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by Fricka on ‎05-06-2011 06:57 PM

Hmmmm, that's a tough question for me, Ellen.

I don't have any memories of my parents reading bed -time stories to me, although there were plenty of books in our home. My mom once indicated my early interest in printed material by telling me that I had drooled over the cover of one of her women's magazines. I should probably clarify that the non- bed-time reading was probably more due to my being restless and not a good listener  when I was little. As soon as I could walk, I was running, and my mom has told me repeatedly that I did not like to be held in her lap for long--probably thinking about where I would like to run to as soon as I could get down. But I do remember having copies of lots of children's books--the usual Little Red Riding Hood(I had two versions of that), Hansel and Gretel(illustrated by Eloise Wilkin--I still have my copy of that!)

Some books featuring stories by Miss Frances, Peter and His Pals, which was the story of young Peter having a birthday party, and all of his friends coming over with their pets, and Peter providing the right kinds of foods for friends and pets alike. I loved that book! Also had a great one about Santa's Workshop, which I think I still have tucked in a drawer somewhere. I kind of hate to admit it, but I doubt I was a very good audience for either of my parents to read to. Even today, I still prefer to read a story silently to myself rather than listening to someone else do so. Guess that's one reason I don't go in for Audio books. I'd much rather read the story to myself.

I don't have children, but if I did, I suspect that I'd be trying to read the Harry Potter series to them, at least if they weren't too much like me and could sit still for a chapter reading at a time.


by Blogger Ellen_Scordato on ‎05-13-2011 04:31 PM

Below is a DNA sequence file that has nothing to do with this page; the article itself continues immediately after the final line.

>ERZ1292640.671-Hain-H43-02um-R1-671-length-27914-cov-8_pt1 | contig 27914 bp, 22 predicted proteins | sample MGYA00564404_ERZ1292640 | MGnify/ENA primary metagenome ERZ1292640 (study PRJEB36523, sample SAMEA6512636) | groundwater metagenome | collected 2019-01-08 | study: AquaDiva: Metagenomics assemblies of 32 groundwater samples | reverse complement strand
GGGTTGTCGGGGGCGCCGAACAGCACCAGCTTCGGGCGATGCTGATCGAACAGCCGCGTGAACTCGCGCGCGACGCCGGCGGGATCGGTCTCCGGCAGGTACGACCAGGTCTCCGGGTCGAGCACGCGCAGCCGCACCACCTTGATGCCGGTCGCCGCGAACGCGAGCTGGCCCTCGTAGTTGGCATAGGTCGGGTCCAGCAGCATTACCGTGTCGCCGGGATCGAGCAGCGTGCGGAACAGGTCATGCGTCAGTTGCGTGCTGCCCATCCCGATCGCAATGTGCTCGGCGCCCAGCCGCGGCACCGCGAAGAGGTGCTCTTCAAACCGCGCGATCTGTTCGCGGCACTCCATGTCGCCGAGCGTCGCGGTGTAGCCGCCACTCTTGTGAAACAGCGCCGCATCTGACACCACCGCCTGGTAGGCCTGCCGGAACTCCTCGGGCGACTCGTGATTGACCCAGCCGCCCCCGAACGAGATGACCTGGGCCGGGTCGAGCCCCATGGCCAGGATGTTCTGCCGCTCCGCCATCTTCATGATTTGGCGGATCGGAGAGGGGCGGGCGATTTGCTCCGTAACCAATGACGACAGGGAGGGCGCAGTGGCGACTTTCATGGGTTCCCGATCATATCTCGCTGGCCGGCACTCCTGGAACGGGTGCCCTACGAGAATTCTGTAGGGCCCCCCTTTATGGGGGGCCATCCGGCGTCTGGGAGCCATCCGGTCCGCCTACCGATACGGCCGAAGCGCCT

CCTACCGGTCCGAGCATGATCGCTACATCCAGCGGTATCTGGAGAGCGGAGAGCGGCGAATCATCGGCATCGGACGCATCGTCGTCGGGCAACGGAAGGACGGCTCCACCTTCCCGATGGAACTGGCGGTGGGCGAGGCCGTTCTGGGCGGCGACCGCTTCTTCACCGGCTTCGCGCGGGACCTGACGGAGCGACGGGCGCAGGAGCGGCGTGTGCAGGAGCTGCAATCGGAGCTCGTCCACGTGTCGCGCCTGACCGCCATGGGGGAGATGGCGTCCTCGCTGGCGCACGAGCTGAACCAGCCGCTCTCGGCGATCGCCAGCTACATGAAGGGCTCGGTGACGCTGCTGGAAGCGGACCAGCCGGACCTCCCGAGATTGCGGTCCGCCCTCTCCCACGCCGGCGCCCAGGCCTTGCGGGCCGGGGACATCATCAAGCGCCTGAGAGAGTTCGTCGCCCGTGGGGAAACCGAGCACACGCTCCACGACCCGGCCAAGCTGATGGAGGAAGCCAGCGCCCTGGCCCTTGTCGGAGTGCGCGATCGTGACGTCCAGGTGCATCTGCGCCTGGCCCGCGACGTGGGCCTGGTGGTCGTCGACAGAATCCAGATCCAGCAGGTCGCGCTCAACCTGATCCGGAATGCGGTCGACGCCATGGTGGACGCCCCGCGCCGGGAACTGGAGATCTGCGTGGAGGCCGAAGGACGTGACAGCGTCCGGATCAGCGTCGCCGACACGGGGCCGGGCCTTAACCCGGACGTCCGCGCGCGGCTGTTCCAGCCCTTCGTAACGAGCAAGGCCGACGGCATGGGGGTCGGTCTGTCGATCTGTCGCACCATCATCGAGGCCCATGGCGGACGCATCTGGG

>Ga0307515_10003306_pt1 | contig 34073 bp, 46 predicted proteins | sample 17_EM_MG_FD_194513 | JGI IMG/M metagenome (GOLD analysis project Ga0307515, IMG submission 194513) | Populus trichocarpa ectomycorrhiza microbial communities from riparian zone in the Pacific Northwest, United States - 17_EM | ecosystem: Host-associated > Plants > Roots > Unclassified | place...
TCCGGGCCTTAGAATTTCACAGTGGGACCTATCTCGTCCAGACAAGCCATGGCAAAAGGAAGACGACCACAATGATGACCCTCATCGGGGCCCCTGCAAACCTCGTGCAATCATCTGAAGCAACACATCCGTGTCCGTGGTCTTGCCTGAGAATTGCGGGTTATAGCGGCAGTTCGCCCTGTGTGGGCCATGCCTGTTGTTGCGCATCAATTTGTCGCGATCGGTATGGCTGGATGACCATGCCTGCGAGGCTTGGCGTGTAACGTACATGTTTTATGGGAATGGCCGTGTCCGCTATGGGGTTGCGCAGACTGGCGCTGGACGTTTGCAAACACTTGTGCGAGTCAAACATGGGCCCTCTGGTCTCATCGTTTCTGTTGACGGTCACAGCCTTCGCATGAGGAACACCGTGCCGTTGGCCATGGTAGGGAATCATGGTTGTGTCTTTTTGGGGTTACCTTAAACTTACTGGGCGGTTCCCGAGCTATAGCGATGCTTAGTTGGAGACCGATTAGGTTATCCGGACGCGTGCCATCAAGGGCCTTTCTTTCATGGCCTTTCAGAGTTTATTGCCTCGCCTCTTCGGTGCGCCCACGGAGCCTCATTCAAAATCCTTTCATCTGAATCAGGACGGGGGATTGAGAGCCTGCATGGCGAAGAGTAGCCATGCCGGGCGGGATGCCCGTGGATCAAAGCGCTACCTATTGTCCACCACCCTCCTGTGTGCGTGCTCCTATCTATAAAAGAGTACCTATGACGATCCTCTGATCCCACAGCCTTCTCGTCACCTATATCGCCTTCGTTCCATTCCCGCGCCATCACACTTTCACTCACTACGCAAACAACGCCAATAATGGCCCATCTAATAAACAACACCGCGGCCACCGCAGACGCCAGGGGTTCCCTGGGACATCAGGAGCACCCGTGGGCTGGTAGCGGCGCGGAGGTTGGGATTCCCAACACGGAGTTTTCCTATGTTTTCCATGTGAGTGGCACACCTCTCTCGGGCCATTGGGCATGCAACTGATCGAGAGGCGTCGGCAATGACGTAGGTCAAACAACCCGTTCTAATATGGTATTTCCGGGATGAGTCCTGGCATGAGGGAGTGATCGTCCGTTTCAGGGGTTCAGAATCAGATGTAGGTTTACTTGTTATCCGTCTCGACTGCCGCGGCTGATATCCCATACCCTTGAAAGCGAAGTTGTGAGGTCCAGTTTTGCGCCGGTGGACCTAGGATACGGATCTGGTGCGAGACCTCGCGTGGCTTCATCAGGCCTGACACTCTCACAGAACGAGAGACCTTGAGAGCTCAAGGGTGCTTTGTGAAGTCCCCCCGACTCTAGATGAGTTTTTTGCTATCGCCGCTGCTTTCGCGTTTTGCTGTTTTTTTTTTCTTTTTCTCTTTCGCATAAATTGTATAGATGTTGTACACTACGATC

Yes, as soon as I could read--at about 4--I was sneaking books and flashlights under the covers to read myself to sleep.

But I do remember hearing stories read from a book of old fairytales that my grandad had brought back from NYC, from FAO Schwarz. it had the most bloodcurdling versions of the stories, and truly terrifying gnomish illustrations. I found it years later and yes, it was a beautiful older German book -- much less tame than the American versions! But those gnomish figures were still rather terrifying.

by Fricka on ‎05-16-2011 10:15 PM

Ah, yes, those original, non-Disney-ized versions of the Grimm's (and other) fairy tales. I remember getting my hands on a beautifully illustrated book of Fairy Tales from the elementary school library. ( Those must have been the days before parent censors would have taken that book out of the library, or gotten it put on something like a reserve shelf). I remember there was a follow-up story to one of the princess stories--can't remember now if it was Cinderella, Sleeping Beauty, or a different princess, but the gist of the story was that the prince had to go on some kind of necessary trip, and his mother, the old queen, tried to get rid of his wife, and their small child. The prince got back just as his mother was getting ready to have his wife and child lowered into a cauldron full of poisonous spiders and snakes. He had his mother put in the pot instead!

"Donkey-Skin" was another story, where the female protagonist had to put on a donkey-skin during the night, but was a beautiful woman at night. Her lover got her and himself into trouble by destroying the donkey-skin before her time of enchantment was up.

I read every story in that book, and even though I probably remember the illustrations best, the stories had a certain fascination that the expurgated versions of folk tales just did not have.


by Fricka on ‎05-16-2011 10:20 PM

Sorry--that should read that " Donkey-skin"  had to wear the donkey-skin during the DAY, but was in her human form at night. Now that I think of it, that sounds an awful lot like the Selkie legend, only of course in this case, it was a donkey-skin rather than a seal skin that was involved.

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